that looks dangerous hey

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            • #7
              Its a fluro tube..

              Yeah, that it dangerous..

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              • #8
                In that picture, a high voltage generator is connected to a metal plate I am standing on. My body was charged with roughly 50,000V of high frequency electricity, causing the fluouescent tube to light. Actually, it's perfectly safe.
                Player: Pentium 166MMX, Amptron 598LMR MB w/onboard Sound, Video, LAN, 10.2 Gig Fujitsu Laptop HD, Arise 865 DC-DC Converter, Lexan Case, Custom Software w/Voice Interface, MS Access Based Playlists
                Car: 1986 Mazda RX-7 Turbo (highly modded), 1978 RX-7 Beater (Dead, parting out), 2001 Honda Insight
                "If one more body-kitted, cut-spring-lowered, farty-exhausted Civic revs on me at an intersection, I swear I'm going to get out of my car and cram their ridiculous double-decker aluminium wing firmly up their rump."

                Comment


                • #9
                  yeah, perfectly safe... right,

                  kids feal free to try this at home without parents permission

                  Comment


                  • #10
                    Keep in mind that although you may have discharged the tube (at the big red hole), a tube left sitting on a shelf can accumulate a charge over time, just from the ambient static electricity in the air.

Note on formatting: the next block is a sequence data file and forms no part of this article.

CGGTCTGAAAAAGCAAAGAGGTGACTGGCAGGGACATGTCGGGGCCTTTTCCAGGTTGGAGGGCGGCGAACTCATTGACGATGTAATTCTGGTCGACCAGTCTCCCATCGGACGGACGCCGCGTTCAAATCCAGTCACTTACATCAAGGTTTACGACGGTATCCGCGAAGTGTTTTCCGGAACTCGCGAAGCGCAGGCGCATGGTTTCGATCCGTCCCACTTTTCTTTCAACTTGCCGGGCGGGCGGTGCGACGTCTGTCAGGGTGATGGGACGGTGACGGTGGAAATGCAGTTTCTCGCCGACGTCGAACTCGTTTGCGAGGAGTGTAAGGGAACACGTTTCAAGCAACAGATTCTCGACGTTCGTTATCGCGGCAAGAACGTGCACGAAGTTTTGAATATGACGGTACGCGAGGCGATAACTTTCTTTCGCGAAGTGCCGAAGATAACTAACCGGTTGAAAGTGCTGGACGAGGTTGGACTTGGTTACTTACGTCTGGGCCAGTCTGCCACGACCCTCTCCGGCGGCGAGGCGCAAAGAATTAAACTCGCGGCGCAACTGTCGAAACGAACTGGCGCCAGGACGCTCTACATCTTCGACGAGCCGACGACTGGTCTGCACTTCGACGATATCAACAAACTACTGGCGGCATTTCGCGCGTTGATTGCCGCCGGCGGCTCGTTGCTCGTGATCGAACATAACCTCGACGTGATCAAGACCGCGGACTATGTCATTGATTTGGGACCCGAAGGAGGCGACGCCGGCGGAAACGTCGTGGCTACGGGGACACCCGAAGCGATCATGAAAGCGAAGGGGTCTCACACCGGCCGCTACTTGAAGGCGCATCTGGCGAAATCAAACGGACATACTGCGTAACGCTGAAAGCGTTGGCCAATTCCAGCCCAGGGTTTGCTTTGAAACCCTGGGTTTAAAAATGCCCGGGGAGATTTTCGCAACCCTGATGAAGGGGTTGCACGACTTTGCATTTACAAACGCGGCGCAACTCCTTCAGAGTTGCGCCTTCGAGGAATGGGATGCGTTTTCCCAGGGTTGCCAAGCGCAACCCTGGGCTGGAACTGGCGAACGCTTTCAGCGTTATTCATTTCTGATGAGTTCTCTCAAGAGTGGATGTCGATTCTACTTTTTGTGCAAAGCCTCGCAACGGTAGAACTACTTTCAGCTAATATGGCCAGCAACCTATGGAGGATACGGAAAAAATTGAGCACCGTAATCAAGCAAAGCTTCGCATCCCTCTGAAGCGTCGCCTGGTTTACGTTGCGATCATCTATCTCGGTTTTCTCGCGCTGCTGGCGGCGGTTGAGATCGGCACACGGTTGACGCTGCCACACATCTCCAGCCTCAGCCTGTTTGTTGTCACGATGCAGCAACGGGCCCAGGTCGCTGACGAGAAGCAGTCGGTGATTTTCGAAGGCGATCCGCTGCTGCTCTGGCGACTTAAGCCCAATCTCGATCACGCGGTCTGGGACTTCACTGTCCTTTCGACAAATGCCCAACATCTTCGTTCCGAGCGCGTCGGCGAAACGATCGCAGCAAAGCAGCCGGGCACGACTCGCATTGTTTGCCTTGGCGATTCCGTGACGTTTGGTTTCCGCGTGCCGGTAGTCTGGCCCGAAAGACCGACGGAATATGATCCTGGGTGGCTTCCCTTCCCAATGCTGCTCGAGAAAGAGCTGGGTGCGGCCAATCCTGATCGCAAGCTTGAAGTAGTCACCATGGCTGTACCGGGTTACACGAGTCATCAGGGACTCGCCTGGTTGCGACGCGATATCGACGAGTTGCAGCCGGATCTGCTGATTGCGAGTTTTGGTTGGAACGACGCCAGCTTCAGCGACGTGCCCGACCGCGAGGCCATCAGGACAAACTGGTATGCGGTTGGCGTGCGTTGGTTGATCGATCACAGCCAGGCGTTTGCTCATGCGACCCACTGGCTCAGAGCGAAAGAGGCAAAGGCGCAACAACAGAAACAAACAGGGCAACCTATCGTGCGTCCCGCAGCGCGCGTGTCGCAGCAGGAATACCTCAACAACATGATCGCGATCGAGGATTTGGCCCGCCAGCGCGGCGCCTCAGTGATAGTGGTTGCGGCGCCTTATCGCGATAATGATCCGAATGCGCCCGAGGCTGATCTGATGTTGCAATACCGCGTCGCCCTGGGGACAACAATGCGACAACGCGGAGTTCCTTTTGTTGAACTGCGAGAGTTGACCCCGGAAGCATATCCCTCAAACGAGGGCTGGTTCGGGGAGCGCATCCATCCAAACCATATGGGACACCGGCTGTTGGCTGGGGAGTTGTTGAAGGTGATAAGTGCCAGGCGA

Trust me on this. I ZAAAP! know...

                    ~m
                    PII 266, 512 MB RAM, 10 Gig, 36x CD-ROM, 16x DVD, DeLorme GPS, 5.6" LCD Screen, Dschmidt power controller, Keypower ATX DC-DC Supply, PowerAmp Macro controller, Dauphin mini-Kbd.
                    Sony Head Unit, Sony Unilink input selector, rear deck Kenwood 6x9's, stock door spkrs... All in my '96 Civic, of course :}
                    BC ROCKS!!!

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                    • #11
                      YOUR FUNNY!!!!!!!!!

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                      • #12
                        Originally posted by PaulzY:
                        <STRONG>yeah, perfectly safe... right,
                        kids feal free to try this at home without parents permission </STRONG>
                        It really is perfectly safe. As long as you don't ground yourself somehow, there's no problem...

                        Hmmm...I should dig out some pictures of my Tesla Coil...
                        Player: Pentium 166MMX, Amptron 598LMR MB w/onboard Sound, Video, LAN, 10.2 Gig Fujitsu Laptop HD, Arise 865 DC-DC Converter, Lexan Case, Custom Software w/Voice Interface, MS Access Based Playlists
                        Car: 1986 Mazda RX-7 Turbo (highly modded), 1978 RX-7 Beater (Dead, parting out), 2001 Honda Insight
                        "If one more body-kitted, cut-spring-lowered, farty-exhausted Civic revs on me at an intersection, I swear I'm going to get out of my car and cram their ridiculous double-decker aluminium wing firmly up their rump."

                        Comment


                        • #13
                          ive seen that on ya site, tesla coil.

                          its cool, and i hopefully do some electronic course in the near future, so i would know how things actually work, not just doing what some diagram says (although i dont understand those schematics quite well)

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                          • #14
                            ok kids, one feet on the bucket and the other in a puddle of water on the floor.
                            time for the sig:

                            '00 VW golf TDI upped to 130 HP - 18" RS 6 wheels - liliput 7" tft in indash housing - epia 10K - SB audigy - caliber 1 fahrad CAP - RF punch amp - hollywood 1.6K mono amp - boston acoustics pro - RF 10" DVD sub

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                            • #15
                              Yeah, I'll try that, I consider myself a child, for a few more days at least...